Tiger Cub Tristan Crittenden of Den 1, Pack 5239 chartered to VFW Post 239, places a flag upon the grave of Staff Sergeant Paul A. Linder, US Army, World War II at Miller-Woodlawn Cemetery on May 23, 2015, in honor of Memorial Day. Photo courtesy Keith Ciancio

West Bremerton pack provides a lifelong foundation for scouts

Cub Scout Pack 5239 more than doubles numbers in two years

BREMERTON — Cub Scout Pack 5239 is young, but it’s growing and active.

Keith Ciancio, chartered organization representative for the pack, said the pack only got its charter two years ago.

“Two and a half years ago, we saw a need for a Cub Scout pack in West Bremerton,” Ciancio said. “There were only two other packs in the area at the time, and they weren’t doing so well.”

So Ciancio, a member of VFW Post 239, made a motion at the post meeting that they charter a new scouting pack. The motion passed.

“It took a while to recruit leaders, especially a cub master,” he said. “Once we did, we got chartered on March 1, 2015, and we started off with six youths.

“In that time, we have grown to 20 scouts, and they are a very active pack. We are now the only pack in all of West Bremerton.”’

Now, Pack 5239 will be joining every other Cub Scout pack in the U.S. in celebration of the anniversary of scouting.

“Scouting was founded in America on Feb. 8, 1910,” Ciancio said. “In 1916, the Boy Scouts of America was granted a charter by the Congress. We celebrate that anniversary in a number of ways.”

The first way is called “Scout Sunday,” or “Scout Sabbath,” for denominations that worship on Saturdays, Ciancio said. On that day, Cub Scouts “are encouraged to participate with their churches, to show that a scout is reverent.”

The second celebration is for completing a major service project.

Ciancio said Pack 5239 will be doing a project they’re calling “Scouting for Food,” from 10 a.m. to 3 p.m. March 18, at the Safeway in West Bremerton, 900 N. Callow Ave. They’ll be collecting food to donate to the food bank at Olympic College.

“We tend to do that, Scouting for Food, in March instead of February, because historically March is where the donations tend to be the lowest,” Ciancio explained.

Ciancio was himself a Cub Scout when he was a kid. Now he’s involved in two packs — Pack 5239, which he helped found, and pack 4539 in Brownsville, where his son got started and Ciancio is cubmaster — and he’s having a lot of fun.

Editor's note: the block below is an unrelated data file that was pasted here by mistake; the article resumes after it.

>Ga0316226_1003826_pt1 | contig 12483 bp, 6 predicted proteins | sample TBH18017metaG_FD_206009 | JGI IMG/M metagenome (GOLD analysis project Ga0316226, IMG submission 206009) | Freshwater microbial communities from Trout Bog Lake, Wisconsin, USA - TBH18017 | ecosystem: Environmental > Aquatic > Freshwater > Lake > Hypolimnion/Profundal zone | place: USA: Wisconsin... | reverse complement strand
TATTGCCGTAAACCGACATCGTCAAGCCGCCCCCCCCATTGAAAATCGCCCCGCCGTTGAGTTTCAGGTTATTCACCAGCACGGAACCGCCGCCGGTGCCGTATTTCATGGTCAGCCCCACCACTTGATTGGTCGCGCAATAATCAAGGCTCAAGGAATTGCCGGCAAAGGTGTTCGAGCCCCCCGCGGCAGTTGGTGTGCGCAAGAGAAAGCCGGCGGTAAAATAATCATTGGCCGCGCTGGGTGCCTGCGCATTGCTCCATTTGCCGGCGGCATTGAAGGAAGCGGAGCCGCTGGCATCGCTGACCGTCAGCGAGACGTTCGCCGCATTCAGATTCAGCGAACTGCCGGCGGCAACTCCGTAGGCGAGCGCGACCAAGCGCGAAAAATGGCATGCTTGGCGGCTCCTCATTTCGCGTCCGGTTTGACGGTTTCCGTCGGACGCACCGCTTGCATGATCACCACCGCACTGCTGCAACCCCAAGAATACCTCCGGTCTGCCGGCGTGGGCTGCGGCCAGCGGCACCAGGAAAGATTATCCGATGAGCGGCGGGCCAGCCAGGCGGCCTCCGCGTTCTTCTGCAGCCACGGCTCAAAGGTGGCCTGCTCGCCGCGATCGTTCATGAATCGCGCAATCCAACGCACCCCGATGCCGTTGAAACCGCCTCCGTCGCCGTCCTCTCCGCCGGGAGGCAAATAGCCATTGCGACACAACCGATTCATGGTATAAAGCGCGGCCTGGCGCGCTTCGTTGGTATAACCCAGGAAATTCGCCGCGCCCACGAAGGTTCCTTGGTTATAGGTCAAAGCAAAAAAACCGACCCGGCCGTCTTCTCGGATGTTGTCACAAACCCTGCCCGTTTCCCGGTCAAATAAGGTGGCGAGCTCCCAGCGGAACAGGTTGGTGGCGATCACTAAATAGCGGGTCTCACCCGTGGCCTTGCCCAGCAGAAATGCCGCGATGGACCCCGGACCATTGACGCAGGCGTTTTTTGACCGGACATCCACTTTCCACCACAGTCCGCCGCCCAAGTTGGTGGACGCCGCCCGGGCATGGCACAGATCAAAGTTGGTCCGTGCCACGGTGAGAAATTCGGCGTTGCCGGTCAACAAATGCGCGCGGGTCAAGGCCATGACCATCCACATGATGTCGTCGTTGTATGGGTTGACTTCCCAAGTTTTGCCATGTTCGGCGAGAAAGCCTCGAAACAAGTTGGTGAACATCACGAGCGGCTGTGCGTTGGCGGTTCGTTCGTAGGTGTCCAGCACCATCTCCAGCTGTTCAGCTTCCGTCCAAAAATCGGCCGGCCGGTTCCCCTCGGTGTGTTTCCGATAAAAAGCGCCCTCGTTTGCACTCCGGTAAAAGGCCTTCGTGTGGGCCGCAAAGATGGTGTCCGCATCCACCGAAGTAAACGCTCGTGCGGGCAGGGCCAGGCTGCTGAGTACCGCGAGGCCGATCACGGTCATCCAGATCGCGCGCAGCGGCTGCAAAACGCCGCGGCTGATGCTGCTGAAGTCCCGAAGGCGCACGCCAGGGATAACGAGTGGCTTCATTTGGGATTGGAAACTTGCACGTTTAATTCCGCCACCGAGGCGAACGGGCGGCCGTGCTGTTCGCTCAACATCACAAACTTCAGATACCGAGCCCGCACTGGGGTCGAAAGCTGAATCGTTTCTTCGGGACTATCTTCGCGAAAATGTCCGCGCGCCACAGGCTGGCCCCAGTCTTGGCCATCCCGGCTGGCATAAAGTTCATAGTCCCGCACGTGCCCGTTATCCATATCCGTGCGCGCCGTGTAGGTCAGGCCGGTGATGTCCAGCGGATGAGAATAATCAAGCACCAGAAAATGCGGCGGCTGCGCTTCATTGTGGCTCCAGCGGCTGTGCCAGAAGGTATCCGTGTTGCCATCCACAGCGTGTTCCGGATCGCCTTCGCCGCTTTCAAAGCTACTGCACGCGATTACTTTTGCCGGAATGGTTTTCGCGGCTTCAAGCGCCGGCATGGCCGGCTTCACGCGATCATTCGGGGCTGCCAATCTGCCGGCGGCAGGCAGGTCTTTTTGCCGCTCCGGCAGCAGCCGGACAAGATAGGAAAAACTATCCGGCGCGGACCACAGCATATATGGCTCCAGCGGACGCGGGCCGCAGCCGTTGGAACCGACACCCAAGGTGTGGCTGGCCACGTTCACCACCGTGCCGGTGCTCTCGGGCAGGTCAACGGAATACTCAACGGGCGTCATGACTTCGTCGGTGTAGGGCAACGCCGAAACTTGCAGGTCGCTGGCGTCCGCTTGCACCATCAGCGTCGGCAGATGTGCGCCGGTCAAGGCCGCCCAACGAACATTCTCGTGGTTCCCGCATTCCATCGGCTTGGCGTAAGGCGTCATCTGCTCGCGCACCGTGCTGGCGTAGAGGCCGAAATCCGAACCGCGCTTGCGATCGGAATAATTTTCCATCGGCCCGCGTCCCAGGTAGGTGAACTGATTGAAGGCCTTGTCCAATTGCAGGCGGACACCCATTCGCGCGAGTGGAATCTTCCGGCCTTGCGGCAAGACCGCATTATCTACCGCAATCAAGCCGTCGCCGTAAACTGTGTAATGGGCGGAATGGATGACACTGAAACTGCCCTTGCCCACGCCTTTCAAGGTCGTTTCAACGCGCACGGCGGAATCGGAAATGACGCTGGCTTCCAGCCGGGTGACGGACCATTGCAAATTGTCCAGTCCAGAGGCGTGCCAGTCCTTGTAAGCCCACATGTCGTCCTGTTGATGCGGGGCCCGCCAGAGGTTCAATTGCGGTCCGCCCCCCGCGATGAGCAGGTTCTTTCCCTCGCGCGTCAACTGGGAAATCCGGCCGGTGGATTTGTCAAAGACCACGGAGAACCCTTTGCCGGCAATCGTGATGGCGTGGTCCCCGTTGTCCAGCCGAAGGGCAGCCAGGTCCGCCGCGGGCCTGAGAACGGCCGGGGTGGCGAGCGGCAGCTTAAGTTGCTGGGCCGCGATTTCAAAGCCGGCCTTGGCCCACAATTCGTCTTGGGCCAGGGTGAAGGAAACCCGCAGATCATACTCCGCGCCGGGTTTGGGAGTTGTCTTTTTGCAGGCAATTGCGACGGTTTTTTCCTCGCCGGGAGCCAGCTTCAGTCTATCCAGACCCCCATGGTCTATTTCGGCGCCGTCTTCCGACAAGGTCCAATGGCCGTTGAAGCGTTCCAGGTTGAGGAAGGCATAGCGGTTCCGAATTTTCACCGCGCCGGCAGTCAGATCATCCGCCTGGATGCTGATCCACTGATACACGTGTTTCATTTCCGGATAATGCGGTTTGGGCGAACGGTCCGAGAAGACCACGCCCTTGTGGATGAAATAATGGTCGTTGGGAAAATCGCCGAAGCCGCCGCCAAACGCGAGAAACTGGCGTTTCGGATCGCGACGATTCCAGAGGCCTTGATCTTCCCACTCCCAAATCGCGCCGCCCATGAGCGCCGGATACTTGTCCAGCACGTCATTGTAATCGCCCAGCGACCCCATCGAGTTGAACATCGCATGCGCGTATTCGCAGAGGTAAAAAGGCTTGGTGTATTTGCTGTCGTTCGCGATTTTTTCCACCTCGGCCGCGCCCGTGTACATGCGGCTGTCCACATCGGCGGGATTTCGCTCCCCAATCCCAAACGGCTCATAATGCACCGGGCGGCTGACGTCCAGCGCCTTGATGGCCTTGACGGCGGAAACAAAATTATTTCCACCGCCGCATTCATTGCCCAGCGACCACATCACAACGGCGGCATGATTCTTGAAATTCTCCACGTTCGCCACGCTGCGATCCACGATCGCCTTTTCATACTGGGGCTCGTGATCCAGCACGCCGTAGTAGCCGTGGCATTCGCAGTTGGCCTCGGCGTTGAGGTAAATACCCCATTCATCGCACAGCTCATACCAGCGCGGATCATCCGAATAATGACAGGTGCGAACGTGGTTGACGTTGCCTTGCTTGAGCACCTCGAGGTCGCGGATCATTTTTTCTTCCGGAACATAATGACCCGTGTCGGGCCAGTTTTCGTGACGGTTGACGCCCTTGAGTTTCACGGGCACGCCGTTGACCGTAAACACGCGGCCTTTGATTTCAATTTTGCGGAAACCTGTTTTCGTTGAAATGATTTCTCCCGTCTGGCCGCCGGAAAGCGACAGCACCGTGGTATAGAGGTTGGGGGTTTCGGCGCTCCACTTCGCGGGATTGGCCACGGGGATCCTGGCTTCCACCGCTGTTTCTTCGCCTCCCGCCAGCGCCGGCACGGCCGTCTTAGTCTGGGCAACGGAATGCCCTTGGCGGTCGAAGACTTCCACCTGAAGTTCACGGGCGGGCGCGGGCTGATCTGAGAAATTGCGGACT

“It’s a lot of fun, and a great way for my son and I to do something together,” Ciancio said. “It’s a great way to share with other people the fun I had as a kid.

“I guess some people would say I get to relive my childhood,” he added, laughing. “When I lead a pack meeting, I get to be a big old kid up in front of other kids. Who wouldn’t sign up for that?”

But Cub Scouting is not just about having fun.

“Scouting provides youth with opportunities and experiences that teach them community leadership, peer leadership and selfless service,” Ciancio said. “These are things that you don’t get from a sports team. These are things that you don’t really get taught in school. Where do kids learn leadership? A lot aren’t learning at home because either they don’t have the right examples or their parents don’t know how to teach that.

“Where we are different is that we have a core set of values that’s embodied in the Scout oath and law, and we inculcate those into the kids to give them a foundation they can rely on for the rest of their life.”

Cub Scouting is for boys in first through fifth grade; the boys are then divided into dens based on what grade they’re in, Ciancio said. Then, each den works on their adventures, which he said are about a month long, and follow a theme.

For example, Ciancio said the Webelos (fourth and fifth graders) could learn about first aid under a “first responder” theme; the Bears (third graders) could learn about camping, hiking and the outdoors under a “bare necessities” theme.

“They do these adventures as a way of learning, but also they work toward their rank advancement,” Ciancio said.

Rank advancements are given to the Scouts who complete their seven requirements for a rank badge, which is then awarded to them at a special ceremony.